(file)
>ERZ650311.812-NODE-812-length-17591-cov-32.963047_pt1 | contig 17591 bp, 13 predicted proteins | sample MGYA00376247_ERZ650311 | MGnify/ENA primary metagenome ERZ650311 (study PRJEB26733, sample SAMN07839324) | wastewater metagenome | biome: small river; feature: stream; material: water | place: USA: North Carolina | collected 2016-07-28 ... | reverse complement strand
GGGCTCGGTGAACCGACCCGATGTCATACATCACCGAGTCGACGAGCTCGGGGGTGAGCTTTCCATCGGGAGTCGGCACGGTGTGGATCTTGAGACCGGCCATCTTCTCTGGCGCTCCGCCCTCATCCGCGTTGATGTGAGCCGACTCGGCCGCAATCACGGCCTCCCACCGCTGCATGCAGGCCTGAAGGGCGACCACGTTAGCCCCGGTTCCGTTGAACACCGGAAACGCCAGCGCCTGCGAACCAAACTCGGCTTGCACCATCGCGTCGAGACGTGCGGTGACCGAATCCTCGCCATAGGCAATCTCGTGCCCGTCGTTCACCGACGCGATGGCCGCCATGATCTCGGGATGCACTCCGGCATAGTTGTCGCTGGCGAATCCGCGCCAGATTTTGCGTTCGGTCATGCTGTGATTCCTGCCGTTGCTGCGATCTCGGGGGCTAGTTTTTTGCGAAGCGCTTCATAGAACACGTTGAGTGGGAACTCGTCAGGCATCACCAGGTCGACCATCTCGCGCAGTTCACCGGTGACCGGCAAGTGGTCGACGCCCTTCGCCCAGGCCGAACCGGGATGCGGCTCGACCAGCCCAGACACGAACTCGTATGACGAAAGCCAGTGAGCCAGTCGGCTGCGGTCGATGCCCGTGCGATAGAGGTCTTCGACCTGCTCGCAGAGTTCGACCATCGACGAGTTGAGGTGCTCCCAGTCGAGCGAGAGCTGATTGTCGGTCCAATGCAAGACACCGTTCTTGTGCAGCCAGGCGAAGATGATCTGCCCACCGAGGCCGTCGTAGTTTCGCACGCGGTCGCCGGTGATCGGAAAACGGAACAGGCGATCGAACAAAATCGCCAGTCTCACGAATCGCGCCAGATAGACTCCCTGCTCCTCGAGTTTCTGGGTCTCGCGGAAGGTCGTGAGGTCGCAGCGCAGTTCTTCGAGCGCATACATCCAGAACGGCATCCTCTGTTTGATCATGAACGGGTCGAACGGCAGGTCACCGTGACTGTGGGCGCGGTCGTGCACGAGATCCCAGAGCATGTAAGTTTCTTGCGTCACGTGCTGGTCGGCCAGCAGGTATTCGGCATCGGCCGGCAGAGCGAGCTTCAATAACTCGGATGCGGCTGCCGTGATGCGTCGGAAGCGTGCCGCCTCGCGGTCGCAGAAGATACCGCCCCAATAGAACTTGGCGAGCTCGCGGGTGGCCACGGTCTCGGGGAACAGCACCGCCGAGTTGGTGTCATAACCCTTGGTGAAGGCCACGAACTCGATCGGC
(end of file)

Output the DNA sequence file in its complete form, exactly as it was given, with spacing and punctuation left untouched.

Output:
>ERZ650311.812-NODE-812-length-17591-cov-32.963047_pt1 | contig 17591 bp, 13 predicted proteins | sample MGYA00376247_ERZ650311 | MGnify/ENA primary metagenome ERZ650311 (study PRJEB26733, sample SAMN07839324) | wastewater metagenome | biome: small river; feature: stream; material: water | place: USA: North Carolina | collected 2016-07-28 ... | reverse complement strand
GGGCTCGGTGAACCGACCCGATGTCATACATCACCGAGTCGACGAGCTCGGGGGTGAGCTTTCCATCGGGAGTCGGCACGGTGTGGATCTTGAGACCGGCCATCTTCTCTGGCGCTCCGCCCTCATCCGCGTTGATGTGAGCCGACTCGGCCGCAATCACGGCCTCCCACCGCTGCATGCAGGCCTGAAGGGCGACCACGTTAGCCCCGGTTCCGTTGAACACCGGAAACGCCAGCGCCTGCGAACCAAACTCGGCTTGCACCATCGCGTCGAGACGTGCGGTGACCGAATCCTCGCCATAGGCAATCTCGTGCCCGTCGTTCACCGACGCGATGGCCGCCATGATCTCGGGATGCACTCCGGCATAGTTGTCGCTGGCGAATCCGCGCCAGATTTTGCGTTCGGTCATGCTGTGATTCCTGCCGTTGCTGCGATCTCGGGGGCTAGTTTTTTGCGAAGCGCTTCATAGAACACGTTGAGTGGGAACTCGTCAGGCATCACCAGGTCGACCATCTCGCGCAGTTCACCGGTGACCGGCAAGTGGTCGACGCCCTTCGCCCAGGCCGAACCGGGATGCGGCTCGACCAGCCCAGACACGAACTCGTATGACGAAAGCCAGTGAGCCAGTCGGCTGCGGTCGATGCCCGTGCGATAGAGGTCTTCGACCTGCTCGCAGAGTTCGACCATCGACGAGTTGAGGTGCTCCCAGTCGAGCGAGAGCTGATTGTCGGTCCAATGCAAGACACCGTTCTTGTGCAGCCAGGCGAAGATGATCTGCCCACCGAGGCCGTCGTAGTTTCGCACGCGGTCGCCGGTGATCGGAAAACGGAACAGGCGATCGAACAAAATCGCCAGTCTCACGAATCGCGCCAGATAGACTCCCTGCTCCTCGAGTTTCTGGGTCTCGCGGAAGGTCGTGAGGTCGCAGCGCAGTTCTTCGAGCGCATACATCCAGAACGGCATCCTCTGTTTGATCATGAACGGGTCGAACGGCAGGTCACCGTGACTGTGGGCGCGGTCGTGCACGAGATCCCAGAGCATGTAAGTTTCTTGCGTCACGTGCTGGTCGGCCAGCAGGTATTCGGCATCGGCCGGCAGAGCGAGCTTCAATAACTCGGATGCGGCTGCCGTGATGCGTCGGAAGCGTGCCGCCTCGCGGTCGCAGAAGATACCGCCCCAATAGAACTTGGCGAGCTCGCGGGTGGCCACGGTCTCGGGGAACAGCACCGCCGAGTTGGTGTCATAACCCTTGGTGAAGGCCACGAACTCGATCGGC